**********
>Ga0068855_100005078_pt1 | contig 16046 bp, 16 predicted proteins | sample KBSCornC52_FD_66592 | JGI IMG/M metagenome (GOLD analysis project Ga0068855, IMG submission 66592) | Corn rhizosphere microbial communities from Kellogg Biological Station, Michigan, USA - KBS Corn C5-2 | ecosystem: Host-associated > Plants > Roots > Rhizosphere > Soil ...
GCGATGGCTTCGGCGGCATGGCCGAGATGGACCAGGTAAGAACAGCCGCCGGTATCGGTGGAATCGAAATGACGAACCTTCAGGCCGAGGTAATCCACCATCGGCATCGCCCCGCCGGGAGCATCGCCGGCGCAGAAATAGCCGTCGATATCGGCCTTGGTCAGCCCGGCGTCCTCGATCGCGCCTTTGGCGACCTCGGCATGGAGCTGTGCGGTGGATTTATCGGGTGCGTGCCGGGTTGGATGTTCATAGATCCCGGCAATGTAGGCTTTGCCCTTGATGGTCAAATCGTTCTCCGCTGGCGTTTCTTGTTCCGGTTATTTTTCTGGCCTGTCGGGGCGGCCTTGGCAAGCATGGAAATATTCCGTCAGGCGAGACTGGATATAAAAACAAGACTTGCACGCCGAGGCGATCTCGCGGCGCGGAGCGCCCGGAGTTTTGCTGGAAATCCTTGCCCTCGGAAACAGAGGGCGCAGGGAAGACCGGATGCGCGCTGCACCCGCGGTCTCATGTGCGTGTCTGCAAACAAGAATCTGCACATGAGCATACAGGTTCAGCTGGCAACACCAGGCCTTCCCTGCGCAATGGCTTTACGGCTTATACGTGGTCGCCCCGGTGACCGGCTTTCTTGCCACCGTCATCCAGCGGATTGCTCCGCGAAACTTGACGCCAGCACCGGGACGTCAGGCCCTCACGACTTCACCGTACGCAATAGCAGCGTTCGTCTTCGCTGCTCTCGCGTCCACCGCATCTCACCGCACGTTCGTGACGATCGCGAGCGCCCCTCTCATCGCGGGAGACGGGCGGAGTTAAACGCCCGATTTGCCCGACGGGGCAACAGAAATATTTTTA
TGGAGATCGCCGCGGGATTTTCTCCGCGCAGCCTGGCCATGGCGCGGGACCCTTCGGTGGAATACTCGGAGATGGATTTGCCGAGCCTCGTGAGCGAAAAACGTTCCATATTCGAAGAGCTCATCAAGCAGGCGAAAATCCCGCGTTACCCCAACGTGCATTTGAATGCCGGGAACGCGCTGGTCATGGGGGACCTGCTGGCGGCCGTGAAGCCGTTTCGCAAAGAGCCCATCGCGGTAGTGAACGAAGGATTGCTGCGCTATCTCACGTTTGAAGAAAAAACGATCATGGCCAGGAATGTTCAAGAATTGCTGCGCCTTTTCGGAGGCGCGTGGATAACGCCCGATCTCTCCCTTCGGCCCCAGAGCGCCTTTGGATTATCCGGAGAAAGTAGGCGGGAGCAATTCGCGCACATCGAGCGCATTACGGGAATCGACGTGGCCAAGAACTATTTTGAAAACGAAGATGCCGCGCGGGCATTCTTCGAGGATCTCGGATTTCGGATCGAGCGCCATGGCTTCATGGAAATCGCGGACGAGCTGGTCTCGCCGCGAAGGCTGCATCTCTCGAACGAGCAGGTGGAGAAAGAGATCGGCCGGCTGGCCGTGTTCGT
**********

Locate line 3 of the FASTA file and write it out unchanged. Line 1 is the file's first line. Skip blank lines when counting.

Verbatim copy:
TGGAGATCGCCGCGGGATTTTCTCCGCGCAGCCTGGCCATGGCGCGGGACCCTTCGGTGGAATACTCGGAGATGGATTTGCCGAGCCTCGTGAGCGAAAAACGTTCCATATTCGAAGAGCTCATCAAGCAGGCGAAAATCCCGCGTTACCCCAACGTGCATTTGAATGCCGGGAACGCGCTGGTCATGGGGGACCTGCTGGCGGCCGTGAAGCCGTTTCGCAAAGAGCCCATCGCGGTAGTGAACGAAGGATTGCTGCGCTATCTCACGTTTGAAGAAAAAACGATCATGGCCAGGAATGTTCAAGAATTGCTGCGCCTTTTCGGAGGCGCGTGGATAACGCCCGATCTCTCCCTTCGGCCCCAGAGCGCCTTTGGATTATCCGGAGAAAGTAGGCGGGAGCAATTCGCGCACATCGAGCGCATTACGGGAATCGACGTGGCCAAGAACTATTTTGAAAACGAAGATGCCGCGCGGGCATTCTTCGAGGATCTCGGATTTCGGATCGAGCGCCATGGCTTCATGGAAATCGCGGACGAGCTGGTCTCGCCGCGAAGGCTGCATCTCTCGAACGAGCAGGTGGAGAAAGAGATCGGCCGGCTGGCCGTGTTCGT